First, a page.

Now that hedge funds can advertise, what are commodity pools – chopped liver?

New Jobs Act makes a distinction

4.  Advertisements would require certain legends and other disclosures. 

5.   All funds (even those not advertising) would be banned from using the current or new exemption if they failed to comply with the Form D filing requirements.

6.  All funds (even those not advertising) would need to provide additional information on Form D, including: a) the fund’s website (if any); b) the percentage of purchasers who accredited investors and natural persons; c) the use of proceeds and d) the names and SEC file numbers of any SEC registered investment advisers providing advice.  Additionally, those issuers relying on Rule 506(c) would be required to disclose: a) information regarding the issuer’s control persons; b) the types of general solicitation used and c) the methods of verifying that all investors are accredited. 

7. Finally, the SEC is proposing to apply its current rule that regulates sales literature used by mutual funds to Reg D offerings. 

 Can CPOs advertise their pools?

So how can a CPO take advantage of new and proposed SEC rules? Currently, CFTC rules still restrict many CPOs from advertising certain pools. 

Commodity pools fall into two categories: Either “filed” or “exempt.” The offering documents for filed pools have to contain all of the disclosures required by Part 4 of the CFTC rules and be filed with and reviewed by NFA before distributed to investors. Filed pools have no NFA/CFTC restriction from using the new SEC rule permitting public solicitations and advertising, so long as the CPO complies with Rule 506(c) and NFA’s advertising rule (which is essentially an anti-fraud rule). One interesting question is whether the CFTC will want filed pools relying on Rule 506(c) to list their offering as “private” or “public” as required in their offering documents. 

Most exempt pools claim exemptive relief under either Rule 4.7 or Rule 4.13(a)(3). To claim the relief, a CPO must meet each condition of the exemption. Rule 4.7 requires that the offering be exempt under Section 4(a)(2) (the statutory exemption for Reg D discussed above). Public solicitations and advertising can only occur in private offerings that rely on new SEC Rule 506(c), which is the safe harbor regulation, but not the exemption in Section 4(a)(2). Therefore, at the current time, a CPO relying on Rule 4.7 cannot publicly solicit or advertise.

The other popular exemption for pools is Rule 4.13(a)(3). This often is called the “de minimis” exemption because the rule limits the pool’s use of, or exposure to, futures. This rule is only available to pools whose interests “are exempt from registration under the Securities Act of 1933, and such interests are offered and sold without marketing to the public in the United States.” If a CPO complies with new Rule 506(c), it would be entitled to the Reg D exemption from registration of the offering under the Securities Act of 1933. However, the second part of Rule 4.13(a)(3) prohibits marketing to the public in the U.S.  Most forms of public solicitations and advertising would constitute marketing to the public, so, at the current time, a CPO relying on Rule 4.13(a)(3) cannot publicly solicit or advertise.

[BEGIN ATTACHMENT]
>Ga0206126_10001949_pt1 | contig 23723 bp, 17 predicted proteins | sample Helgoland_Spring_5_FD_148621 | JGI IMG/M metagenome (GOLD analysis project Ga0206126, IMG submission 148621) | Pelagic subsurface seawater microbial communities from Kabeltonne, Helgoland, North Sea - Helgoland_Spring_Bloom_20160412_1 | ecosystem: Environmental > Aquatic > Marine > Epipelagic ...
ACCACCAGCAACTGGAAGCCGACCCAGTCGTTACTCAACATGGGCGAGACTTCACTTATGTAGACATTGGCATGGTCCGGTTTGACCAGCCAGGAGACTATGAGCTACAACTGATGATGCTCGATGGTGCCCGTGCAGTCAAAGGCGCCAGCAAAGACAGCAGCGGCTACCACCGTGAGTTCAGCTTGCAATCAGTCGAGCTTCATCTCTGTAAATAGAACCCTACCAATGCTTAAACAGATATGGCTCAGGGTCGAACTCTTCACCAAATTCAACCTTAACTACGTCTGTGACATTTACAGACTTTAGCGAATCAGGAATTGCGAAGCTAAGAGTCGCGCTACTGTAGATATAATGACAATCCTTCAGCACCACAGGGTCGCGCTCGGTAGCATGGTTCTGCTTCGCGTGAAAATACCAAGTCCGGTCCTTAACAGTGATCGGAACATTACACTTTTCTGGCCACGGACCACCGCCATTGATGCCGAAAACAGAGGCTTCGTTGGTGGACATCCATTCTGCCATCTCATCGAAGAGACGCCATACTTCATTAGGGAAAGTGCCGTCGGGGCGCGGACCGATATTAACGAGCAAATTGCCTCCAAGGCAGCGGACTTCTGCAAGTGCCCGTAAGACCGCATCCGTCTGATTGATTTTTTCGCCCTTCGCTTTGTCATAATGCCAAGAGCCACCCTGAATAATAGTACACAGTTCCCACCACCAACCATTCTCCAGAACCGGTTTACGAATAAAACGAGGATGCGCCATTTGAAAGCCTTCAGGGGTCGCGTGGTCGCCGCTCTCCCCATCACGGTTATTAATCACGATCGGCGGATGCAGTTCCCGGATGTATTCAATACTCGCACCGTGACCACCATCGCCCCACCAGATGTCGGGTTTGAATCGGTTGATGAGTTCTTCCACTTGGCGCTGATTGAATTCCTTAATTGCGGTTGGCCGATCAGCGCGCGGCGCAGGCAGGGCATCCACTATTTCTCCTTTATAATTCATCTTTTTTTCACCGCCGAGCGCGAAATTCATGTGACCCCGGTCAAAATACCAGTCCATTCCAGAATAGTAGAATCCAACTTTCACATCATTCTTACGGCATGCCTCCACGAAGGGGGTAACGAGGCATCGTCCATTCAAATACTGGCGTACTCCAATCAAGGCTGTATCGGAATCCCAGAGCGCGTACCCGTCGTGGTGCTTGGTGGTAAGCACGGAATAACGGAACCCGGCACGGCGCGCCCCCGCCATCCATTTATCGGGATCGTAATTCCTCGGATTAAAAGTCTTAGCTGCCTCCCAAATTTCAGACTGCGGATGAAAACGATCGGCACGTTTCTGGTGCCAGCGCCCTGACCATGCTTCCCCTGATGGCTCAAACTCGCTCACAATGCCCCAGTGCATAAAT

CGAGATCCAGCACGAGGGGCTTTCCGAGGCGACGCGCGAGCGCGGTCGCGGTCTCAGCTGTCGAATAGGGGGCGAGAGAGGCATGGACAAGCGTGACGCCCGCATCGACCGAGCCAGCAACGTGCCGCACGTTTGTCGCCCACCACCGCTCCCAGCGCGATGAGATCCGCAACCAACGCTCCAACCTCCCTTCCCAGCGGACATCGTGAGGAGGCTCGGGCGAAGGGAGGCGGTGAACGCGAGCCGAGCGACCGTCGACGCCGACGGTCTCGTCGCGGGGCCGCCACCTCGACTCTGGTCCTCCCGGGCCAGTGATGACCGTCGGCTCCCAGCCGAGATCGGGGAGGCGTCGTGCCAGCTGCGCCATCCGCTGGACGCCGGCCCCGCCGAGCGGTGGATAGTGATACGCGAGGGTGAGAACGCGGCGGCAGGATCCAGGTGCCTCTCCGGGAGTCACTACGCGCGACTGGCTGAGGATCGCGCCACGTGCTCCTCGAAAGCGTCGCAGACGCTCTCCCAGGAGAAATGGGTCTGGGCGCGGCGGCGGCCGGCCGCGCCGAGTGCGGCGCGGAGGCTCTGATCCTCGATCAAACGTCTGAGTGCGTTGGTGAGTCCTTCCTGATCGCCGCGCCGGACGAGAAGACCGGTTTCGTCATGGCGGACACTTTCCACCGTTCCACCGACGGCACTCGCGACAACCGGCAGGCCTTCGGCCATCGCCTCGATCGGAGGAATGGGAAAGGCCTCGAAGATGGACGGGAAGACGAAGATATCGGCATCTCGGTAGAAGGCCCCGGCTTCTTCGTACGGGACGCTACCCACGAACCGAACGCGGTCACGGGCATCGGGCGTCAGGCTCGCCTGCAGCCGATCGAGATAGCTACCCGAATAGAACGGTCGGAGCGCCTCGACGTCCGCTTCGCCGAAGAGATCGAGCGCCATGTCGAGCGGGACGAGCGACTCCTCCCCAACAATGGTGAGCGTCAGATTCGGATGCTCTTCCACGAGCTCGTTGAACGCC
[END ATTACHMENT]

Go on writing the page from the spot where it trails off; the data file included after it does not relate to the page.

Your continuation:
The CFTC has been formally petitioned (and informally lobbied) to issue guidance or relief so that CPOs that operate exempt pools can take advantage of new SEC Rule 506(c). The SEC and CFTC are currently working together to harmonize the new CFTC Rule 4.5, which will regulate certain mutual funds as commodity pools. It is hoped that the CFTC also will harmonize its rules for exempt pools with new Rule 506(c) so that CPOs will be able to use public solicitations and advertising to the same extent, and subject to the same constraints, as hedge fund managers not trading futures.

Importantly, the determination of whether a fund relies on the new Rule 506(c) or the old Rule 506(b) is done on a case by case basis. Accordingly, a CPO can choose to advertise certain funds under Rule 506(c) and stick with Rule 506(b) for its other funds. 

With the passage of Rule 506(c), most hedge fund managers and some CPOs now have the ability to widely advertise their products if they choose to jump over the additional regulatory hurdles imposed by Rule 506(c) and the final version of the Proposed Rules. It remains to be seen if the CFTC will act to extend that choice to CPOs relying on a 4.7 or 4.13(a)(3) exemption. The ultimate impact of the JOBS Act on the commodity pool industry will depend on 1) what action the CFTC determines to take for exempt pools and 2) whether CPOs view the SEC’s additional hurdles as too high or too numerous to offset the benefit of advertising their pools.  

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About the Author
David Matteson and Andrew C. Raby

David M. Matteson (pictured)  is a partner and Andrew C. Raby is a senior associate at Drinker Biddle & Reath. They practice in the firm’s Investment Management Group, assisting alternative investment clients, including many CPOs and CTAs

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